The inaugural chief of Colorado’s new Behavioral Health Administration has lasted little more than a year in the position.
Dr. Morgan Medlock, a public health expert who had previously been chief medical officer for the Washington, D.C., Department of Behavioral Health, was in charge of Colorado’s new administration for about 15 months.
Medlock said Tuesday that she left the cabinet position after conflicting with the governor’s chief of staff, Alec Garnett. The former House speaker was hired in November, replacing Polis’ long-time adviser Lisa Kaufmann.
“I had a great relationship with the prior chief of staff and things changed in recent months,” Medlock told The Sun. “In the context of some administrative conflict ... I was put in a light where I was asked to essentially give up control of the BHA to another individual. I didn’t feel like I could continue to serve with integrity in light of that.”
Without mentioning Medlock’s name, Gov. Jared Polis’ office announced in a news release Monday that the state’s human services director would take over as interim head of the Behavioral Health Administration, “effective immediately.”
Michelle Barnes, who already oversees the state’s child welfare system and adult protective services as head of the Colorado Department of Human Services, will take on supervision of the Behavioral Health Administration as a nationwide search for a new commissioner takes place.
“The governor’s commitment to ensuring Coloradans have access to mental health and substance use disorder services remains strong,” Polis’ office said.
Medlock, whose post was a new cabinet position, said she also had conflict with other members of the governor’s cabinet. Before the creation of the administration, behavioral health oversight fell mainly under the Colorado Department of Human Services, led by Barnes.
“The model of the BHA was challenging for other cabinet members to endure,” Medlock said. “I faced a lack of support at many levels.”
Medlock said she was recently asked to turn over pieces of day-to-day operations to another person. “There was a movement to minimize and diminish my role,” she said.
A handful of members of Medlock’s executive team had left the administration in recent months, but Medlock said each case was for individual reasons that she could not discuss. “The work we do is very stressful and we are understaffed,” she said. “There were some unique personal situations that attended each of those departures. How people even talked about those things was not accurate.
“There are a lot of stakeholders here who have a lot of intense opinions. Finding that balance can be hard, but I did my best to do that.”
Medlock said she plans to return to her hometown of Dallas. She said she was proud of the administration’s work in releasing Colorado’s first cohesive strategic plan for behavioral health in January, and working to create a directory for people to find behavioral health care. “This vision was bigger than anybody, including me,” she said.
When he appointed Medlock to his cabinet, Polis called it part of the “transformational change” in the state’s behavioral health system.
The governor announced plans to create a new administration focused on mental health in 2020 at the recommendation of a task force that had met for the previous year. The group traveled the state hearing stories of a fragmented system that left people without access to suicide prevention, substance abuse treatment and other mental health care. The group called for a centralized office for mental health to replace the splintered system that included 75 programs spread across three state agencies.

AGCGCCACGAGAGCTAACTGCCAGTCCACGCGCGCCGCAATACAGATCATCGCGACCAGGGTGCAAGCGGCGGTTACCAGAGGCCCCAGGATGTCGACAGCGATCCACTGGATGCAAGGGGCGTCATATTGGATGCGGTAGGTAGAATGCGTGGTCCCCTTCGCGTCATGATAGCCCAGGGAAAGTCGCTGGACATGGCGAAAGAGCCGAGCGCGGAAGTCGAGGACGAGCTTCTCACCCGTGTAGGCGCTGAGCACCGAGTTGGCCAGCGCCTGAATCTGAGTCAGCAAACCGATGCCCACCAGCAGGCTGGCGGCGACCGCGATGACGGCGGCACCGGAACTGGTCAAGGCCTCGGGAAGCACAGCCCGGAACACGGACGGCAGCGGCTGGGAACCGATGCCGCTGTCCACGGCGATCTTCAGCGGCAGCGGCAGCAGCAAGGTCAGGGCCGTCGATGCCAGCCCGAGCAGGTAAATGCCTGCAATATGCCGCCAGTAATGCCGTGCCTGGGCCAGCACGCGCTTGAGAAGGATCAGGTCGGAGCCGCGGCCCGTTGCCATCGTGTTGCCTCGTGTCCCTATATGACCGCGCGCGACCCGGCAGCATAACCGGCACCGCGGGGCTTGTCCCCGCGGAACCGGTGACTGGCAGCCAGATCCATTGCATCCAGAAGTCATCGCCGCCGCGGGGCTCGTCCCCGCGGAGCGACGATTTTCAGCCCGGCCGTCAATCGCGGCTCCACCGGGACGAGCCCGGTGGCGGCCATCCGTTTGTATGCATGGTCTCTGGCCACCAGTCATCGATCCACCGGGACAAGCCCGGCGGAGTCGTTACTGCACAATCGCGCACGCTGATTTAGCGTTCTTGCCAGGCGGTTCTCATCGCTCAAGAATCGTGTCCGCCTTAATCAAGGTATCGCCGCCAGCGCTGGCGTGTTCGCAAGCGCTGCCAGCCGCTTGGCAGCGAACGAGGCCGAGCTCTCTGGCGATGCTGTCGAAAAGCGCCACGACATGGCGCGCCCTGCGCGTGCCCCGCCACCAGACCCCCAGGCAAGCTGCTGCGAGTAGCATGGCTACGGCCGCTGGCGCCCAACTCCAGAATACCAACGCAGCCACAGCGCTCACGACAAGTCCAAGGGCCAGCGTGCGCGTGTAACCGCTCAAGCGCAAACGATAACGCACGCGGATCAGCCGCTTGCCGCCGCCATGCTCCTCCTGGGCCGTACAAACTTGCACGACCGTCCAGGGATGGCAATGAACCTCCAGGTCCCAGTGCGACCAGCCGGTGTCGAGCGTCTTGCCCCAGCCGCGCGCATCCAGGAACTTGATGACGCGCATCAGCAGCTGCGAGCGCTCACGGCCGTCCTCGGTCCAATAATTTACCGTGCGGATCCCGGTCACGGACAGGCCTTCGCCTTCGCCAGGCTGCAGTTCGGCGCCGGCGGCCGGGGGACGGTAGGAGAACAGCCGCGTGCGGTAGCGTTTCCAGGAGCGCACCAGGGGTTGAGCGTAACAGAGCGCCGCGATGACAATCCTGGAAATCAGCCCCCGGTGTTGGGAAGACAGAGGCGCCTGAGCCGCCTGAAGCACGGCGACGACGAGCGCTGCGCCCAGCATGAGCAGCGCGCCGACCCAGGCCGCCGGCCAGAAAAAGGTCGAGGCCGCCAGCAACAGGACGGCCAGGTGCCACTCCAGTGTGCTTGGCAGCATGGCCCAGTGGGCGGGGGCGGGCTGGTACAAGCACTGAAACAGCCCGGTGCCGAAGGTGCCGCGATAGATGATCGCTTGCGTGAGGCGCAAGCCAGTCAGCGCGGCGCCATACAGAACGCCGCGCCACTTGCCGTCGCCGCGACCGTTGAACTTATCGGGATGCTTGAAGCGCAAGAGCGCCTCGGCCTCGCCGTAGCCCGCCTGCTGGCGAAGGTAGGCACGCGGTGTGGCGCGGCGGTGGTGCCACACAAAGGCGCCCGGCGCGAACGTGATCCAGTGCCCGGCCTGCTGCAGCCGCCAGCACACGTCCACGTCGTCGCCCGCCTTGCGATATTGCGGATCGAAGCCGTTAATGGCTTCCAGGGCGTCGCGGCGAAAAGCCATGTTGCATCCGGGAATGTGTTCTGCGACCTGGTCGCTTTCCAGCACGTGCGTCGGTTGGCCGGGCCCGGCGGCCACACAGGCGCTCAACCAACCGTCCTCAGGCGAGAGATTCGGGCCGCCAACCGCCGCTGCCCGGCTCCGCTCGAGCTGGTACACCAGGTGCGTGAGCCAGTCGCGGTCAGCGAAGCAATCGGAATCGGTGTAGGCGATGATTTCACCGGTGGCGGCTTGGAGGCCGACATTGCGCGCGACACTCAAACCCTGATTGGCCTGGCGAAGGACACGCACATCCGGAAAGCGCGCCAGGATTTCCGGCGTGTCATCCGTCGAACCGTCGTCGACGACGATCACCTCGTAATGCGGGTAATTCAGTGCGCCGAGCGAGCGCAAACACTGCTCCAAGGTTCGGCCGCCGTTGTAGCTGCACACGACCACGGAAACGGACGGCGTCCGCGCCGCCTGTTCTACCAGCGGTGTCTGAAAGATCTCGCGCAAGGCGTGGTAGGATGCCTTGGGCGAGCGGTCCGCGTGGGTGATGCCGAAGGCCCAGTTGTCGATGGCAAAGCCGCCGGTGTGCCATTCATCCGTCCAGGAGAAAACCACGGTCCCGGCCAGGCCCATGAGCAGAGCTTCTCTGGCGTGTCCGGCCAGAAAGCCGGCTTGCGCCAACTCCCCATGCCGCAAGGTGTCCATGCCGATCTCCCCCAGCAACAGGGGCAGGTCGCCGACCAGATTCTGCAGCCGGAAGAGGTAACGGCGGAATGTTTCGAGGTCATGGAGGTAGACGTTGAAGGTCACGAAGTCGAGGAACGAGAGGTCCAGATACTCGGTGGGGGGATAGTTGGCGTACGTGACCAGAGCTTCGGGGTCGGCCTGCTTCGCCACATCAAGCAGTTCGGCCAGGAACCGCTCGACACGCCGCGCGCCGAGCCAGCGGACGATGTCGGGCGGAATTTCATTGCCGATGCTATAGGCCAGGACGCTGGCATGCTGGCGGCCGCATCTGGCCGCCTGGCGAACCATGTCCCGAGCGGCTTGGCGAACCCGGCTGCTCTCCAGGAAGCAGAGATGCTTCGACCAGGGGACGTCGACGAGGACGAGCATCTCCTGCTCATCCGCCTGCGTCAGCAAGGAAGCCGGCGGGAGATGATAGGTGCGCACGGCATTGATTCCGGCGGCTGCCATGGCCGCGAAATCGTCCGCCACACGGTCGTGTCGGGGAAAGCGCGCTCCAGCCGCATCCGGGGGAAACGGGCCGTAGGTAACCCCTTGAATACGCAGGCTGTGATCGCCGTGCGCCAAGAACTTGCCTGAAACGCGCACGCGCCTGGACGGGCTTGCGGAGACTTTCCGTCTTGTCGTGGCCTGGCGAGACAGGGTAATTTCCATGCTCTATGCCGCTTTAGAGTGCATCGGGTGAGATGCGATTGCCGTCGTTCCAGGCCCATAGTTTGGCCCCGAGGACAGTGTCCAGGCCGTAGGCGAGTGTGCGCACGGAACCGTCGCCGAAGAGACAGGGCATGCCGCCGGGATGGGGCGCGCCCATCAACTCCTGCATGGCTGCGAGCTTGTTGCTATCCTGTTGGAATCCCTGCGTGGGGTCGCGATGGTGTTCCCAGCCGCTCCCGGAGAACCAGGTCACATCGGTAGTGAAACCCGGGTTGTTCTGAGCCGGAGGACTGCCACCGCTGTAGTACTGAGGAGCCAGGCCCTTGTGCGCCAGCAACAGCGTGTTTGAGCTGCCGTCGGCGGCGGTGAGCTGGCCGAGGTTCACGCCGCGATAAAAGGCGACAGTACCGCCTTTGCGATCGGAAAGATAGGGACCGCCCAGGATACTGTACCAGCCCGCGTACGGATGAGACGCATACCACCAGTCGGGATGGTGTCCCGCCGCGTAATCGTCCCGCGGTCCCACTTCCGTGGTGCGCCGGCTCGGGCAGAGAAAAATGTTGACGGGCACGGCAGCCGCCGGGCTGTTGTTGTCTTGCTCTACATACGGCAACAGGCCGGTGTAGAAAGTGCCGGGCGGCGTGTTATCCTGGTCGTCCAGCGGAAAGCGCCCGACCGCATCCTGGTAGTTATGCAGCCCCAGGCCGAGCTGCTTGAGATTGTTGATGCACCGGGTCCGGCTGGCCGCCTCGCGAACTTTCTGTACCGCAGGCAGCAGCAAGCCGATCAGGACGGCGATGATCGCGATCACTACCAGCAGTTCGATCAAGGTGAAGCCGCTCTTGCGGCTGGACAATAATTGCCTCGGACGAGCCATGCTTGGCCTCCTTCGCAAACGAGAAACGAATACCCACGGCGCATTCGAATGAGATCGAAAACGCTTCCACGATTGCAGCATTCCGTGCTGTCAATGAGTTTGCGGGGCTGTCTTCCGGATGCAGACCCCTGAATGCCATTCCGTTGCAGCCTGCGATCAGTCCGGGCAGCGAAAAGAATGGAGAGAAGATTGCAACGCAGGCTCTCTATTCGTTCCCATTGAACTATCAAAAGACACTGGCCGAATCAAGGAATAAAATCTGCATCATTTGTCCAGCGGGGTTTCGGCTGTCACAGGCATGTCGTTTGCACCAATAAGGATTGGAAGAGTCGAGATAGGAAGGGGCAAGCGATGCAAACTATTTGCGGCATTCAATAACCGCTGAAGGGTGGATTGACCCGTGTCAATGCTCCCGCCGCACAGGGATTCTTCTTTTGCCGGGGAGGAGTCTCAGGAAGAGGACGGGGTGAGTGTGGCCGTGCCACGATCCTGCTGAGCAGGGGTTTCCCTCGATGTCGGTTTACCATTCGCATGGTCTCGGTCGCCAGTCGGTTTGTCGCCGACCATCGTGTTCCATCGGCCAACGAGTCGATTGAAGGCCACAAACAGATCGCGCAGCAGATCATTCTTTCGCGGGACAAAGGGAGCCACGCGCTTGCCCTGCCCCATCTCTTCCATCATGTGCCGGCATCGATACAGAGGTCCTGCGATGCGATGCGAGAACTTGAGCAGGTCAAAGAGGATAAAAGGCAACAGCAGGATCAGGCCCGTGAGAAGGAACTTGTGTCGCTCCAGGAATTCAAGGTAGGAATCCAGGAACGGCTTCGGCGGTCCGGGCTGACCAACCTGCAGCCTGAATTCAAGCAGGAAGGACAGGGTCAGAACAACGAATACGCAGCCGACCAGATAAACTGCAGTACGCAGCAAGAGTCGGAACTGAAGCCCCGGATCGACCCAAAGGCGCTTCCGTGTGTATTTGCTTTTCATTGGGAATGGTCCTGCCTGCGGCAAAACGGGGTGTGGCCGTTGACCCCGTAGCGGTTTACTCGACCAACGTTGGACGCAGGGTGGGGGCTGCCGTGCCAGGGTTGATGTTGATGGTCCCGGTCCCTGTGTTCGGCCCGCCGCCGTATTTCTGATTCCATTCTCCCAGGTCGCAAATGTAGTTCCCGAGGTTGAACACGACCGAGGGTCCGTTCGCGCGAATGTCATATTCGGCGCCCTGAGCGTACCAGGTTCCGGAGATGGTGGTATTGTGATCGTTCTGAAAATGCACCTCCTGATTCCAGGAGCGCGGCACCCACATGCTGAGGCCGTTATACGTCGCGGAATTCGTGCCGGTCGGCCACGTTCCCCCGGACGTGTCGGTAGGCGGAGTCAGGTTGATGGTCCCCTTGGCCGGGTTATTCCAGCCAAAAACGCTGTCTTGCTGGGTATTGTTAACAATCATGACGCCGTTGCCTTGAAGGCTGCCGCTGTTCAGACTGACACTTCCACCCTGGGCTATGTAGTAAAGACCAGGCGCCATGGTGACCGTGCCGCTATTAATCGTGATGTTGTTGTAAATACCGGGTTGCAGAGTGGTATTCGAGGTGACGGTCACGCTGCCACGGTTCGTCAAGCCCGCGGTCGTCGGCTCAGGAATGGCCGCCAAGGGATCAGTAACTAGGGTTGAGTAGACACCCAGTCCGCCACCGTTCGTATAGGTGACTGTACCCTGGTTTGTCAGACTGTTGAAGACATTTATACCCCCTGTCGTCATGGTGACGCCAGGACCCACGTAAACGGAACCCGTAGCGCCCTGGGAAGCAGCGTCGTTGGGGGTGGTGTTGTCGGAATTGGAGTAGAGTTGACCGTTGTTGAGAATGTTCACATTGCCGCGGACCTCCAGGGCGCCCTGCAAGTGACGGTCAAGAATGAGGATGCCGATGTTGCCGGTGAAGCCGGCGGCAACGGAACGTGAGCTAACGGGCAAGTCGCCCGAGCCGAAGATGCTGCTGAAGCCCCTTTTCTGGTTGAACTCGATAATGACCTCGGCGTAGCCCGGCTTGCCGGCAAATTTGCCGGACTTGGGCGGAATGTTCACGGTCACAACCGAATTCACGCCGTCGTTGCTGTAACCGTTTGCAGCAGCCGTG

Prior to the new administration, the state’s suicide prevention office was part of the Colorado Department of Public Health and Environment, yet 24-hour, walk-in services for mental health services was overseen by the Colorado Department of Human Services. Substance abuse programs were housed within the human services department, but many were funded by the state Department of Health Care Policy and Financing.
Barnes was chair of that task force. Now, her six-person senior executive team at the human services department will serve as co-interim directors of the department while Barnes takes over the Behavioral Health Administration, the governor’s office said. Polis’ spokesperson Conor Cahill, in response to a question from The Sun about whether Medlock was fired, said “the governor thanks Dr. Medlock for her initial work in establishing a new state agency” and that he is confident in Barnes.
The Behavioral Health Administration was created as Colorado poured $450 million in federal COVID relief funds into mental health services. The BHA so far has invested more than $150 million in services, the governor’s office said.
Medlock, a physician, was chosen in January 2022 to lead a new era for mental health in Colorado. She spent her first two months on the job touring the state’s mental health hospitals, community mental health clinics and substance abuse treatment centers.
“I feel very honored to have served as the inaugural commissioner of the Behavioral Health Administration,” Medlock wrote in a statement she released Tuesday. “When I moved to this great state, I promised we would do this work together, and lean into the power of co-creation to re-imagine behavioral health services that are accessible, meaningful, and trusted.”
In an interview with The Sun last year, Medlock said her first priority was to make sure people know where to go for treatment, a plan that required help from libraries, homeless shelters and doctor’s offices. She also had ambitions to create a system in which people could receive mental health and substance abuse treatment in the same clinics.